County La Porte pays $130,000 to Ryuk Ransomware

Ryuk Ransomware

An additional US public administration is handing down cybercriminal claims such as $130,000 in La Porte County, India, to recover information on ransomware-impacted computer systems.

The attack happened on Saturday 6th July and was detected before it spread to the entire network computer. The reacted IT department could confine it to less than 7% of laptops.

In spite of this response, the network service was therefore unavailable affected by two domain controllers. The News Dispatch reported that the government’s e-mails and the county’s website still were not working.

There was a forensic inquiry firm and the FBI, but attempts were fruitless to recover the malware encrypted information without paying for the ranch.

Insurance covers part of the cost

Cyber criminals received about $130,000 in bitcoin from this attack with $100,000 covered in insurance. There may be no immediate impact, but in the long run it does create rips.

“Fortunately, our county liability agent of record, John Jones, last year recommended a cybersecurity insurance policy which the county commissioners authorized from Travelers Insurance” – Dr. Vidya Kora, La Porte County Board of Commissioners President, told The News Dispatch.

After we had seen that the FBI decryption keys could not restor the coded files, the decision to pay for cyber criminals came.

Blaming it on Ryuk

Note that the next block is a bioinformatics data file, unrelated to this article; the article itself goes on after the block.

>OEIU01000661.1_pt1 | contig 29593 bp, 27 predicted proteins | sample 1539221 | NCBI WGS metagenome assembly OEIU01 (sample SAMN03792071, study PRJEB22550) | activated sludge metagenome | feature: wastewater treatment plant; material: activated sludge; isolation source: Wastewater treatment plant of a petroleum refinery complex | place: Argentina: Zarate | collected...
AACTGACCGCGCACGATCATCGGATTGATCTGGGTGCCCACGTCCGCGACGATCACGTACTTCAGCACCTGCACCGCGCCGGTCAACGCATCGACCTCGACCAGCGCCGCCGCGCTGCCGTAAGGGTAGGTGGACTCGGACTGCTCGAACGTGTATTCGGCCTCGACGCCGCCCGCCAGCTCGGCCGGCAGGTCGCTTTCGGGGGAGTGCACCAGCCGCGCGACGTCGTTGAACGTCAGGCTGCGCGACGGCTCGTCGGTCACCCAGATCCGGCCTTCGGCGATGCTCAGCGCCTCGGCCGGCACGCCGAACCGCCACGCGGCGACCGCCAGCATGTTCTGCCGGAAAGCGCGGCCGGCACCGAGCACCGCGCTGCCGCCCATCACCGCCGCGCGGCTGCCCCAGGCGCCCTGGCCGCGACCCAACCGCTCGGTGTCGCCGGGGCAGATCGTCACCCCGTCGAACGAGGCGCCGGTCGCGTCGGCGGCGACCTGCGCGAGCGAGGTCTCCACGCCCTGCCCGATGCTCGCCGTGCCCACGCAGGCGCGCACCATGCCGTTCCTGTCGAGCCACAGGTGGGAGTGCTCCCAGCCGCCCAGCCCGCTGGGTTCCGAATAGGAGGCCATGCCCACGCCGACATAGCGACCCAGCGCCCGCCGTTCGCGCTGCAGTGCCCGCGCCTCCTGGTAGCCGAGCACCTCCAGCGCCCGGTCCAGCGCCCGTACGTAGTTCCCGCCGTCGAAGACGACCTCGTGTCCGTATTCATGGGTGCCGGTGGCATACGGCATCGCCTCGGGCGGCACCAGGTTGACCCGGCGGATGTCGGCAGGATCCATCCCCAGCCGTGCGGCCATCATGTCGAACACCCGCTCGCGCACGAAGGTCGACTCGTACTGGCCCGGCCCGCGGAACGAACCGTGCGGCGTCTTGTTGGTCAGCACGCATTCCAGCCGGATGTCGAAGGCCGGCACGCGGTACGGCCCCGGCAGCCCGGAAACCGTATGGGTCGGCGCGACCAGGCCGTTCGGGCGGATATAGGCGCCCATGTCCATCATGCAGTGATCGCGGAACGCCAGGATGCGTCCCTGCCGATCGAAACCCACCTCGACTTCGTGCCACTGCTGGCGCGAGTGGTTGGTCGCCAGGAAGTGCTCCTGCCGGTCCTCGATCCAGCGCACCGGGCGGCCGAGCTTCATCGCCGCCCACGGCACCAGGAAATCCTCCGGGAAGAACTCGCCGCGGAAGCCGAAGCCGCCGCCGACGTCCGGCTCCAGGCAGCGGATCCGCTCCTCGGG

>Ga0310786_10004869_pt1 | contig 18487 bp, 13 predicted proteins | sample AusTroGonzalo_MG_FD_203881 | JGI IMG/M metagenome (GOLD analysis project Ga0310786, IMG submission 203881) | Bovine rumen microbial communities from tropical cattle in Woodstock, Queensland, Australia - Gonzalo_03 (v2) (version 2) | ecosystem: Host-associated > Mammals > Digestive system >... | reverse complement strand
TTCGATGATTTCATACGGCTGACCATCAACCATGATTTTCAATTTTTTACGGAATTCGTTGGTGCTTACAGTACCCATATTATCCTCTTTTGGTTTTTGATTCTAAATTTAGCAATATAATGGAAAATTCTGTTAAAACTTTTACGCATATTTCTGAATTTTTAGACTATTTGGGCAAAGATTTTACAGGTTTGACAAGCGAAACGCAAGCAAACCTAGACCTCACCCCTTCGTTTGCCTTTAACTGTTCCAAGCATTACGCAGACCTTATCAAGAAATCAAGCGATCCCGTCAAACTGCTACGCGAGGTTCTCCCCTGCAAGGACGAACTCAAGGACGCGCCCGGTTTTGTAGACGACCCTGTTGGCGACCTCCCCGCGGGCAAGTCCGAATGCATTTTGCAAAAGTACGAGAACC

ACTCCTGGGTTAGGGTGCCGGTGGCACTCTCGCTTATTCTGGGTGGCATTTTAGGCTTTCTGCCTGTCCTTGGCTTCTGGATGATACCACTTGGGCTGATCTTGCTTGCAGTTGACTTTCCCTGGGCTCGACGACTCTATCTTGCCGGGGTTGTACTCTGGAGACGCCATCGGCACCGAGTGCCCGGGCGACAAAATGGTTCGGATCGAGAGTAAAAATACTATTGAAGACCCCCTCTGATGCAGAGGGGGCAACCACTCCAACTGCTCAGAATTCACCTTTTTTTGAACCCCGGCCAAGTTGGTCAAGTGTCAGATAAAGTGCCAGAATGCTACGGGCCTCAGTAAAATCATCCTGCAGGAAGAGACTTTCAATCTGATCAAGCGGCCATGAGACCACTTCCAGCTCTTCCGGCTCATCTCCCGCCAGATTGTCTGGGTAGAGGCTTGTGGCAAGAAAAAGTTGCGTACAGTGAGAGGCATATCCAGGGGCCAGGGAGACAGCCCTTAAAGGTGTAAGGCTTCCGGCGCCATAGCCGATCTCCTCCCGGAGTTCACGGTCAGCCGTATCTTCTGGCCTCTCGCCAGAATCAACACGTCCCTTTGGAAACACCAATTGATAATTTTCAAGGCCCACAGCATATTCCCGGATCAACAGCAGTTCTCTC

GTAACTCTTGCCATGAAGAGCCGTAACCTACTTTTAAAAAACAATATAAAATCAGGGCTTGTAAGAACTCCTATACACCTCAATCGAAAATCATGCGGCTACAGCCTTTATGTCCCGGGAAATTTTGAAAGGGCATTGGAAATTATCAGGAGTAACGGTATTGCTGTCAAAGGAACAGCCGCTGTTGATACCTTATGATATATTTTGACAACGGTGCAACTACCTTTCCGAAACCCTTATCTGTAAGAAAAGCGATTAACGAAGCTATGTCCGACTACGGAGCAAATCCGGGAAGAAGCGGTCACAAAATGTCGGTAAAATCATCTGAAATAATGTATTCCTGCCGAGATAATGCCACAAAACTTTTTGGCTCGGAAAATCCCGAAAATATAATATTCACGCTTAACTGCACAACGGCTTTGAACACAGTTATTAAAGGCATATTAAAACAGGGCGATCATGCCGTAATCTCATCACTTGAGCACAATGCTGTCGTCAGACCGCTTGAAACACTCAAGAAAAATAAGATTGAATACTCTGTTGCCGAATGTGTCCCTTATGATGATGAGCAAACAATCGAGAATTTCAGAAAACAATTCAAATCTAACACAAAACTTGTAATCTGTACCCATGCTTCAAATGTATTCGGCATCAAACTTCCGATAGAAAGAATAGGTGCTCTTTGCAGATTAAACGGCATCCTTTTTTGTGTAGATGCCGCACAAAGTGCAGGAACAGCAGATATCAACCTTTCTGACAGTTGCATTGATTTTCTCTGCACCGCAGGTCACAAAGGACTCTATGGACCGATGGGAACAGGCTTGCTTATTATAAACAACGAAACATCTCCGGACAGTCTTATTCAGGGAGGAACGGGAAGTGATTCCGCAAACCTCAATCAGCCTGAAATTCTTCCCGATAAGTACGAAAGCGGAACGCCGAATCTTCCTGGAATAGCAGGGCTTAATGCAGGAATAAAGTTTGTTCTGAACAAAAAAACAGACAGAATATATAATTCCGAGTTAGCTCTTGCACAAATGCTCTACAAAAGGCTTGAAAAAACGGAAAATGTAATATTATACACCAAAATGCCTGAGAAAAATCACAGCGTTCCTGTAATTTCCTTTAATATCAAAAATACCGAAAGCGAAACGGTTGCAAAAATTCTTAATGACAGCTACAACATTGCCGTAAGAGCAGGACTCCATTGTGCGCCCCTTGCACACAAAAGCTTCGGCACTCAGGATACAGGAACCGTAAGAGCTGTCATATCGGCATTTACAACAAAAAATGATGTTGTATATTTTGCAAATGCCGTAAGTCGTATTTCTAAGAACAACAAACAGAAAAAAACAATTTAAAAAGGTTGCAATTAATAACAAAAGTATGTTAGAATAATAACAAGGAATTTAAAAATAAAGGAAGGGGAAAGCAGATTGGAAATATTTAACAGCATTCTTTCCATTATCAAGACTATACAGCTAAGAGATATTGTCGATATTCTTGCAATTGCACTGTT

The county has backup servers but malware has infected them. According to WSBT.

It was stated in the newspapers that Ryuk was the “triple threat” of the city of Lake City on 10 June because of an Emot infection that provided Trickbot Trojan, which later became a ransomware for La Porte County systems. It was also reported in the news release.

In the case of Ryuk, antivirus manufacturer Emsisoft says that it has an opportunity for decrypting the files between 3 and 5 percent. The probabilities are poor, but better than nothing.

The infosec community and law enforcement agencies take bad practices into consideration, to pay criminals for the decryption key. This only strengthens the idea of profit and incitement to further these attacks if an successful attack occurs. In addition, there is no sure way to know that once the money is reached, attackers will keep their promise.

The way to protect data against ransomware encryptions is, in the absence of decryption keys, to set up a backup system that works regularly and saves copies in a safe and isolated location from the network.

The County La Porte is not the only government which pays for its files. Over $1 million in June (107 bitcoins) from only two Florida townships, Lake City, Riviera Beach was collected by assailants.

But a concerted effort is being made to combat this type of attack. In order to discourage cyber-criminals from ransomware infections, the mayors of the United States adopted a resolution.

Mark Funk
Mark Funk is an experienced information security specialist who works with enterprises to mature and improve their enterprise security programs. Previously, he worked as a security news reporter.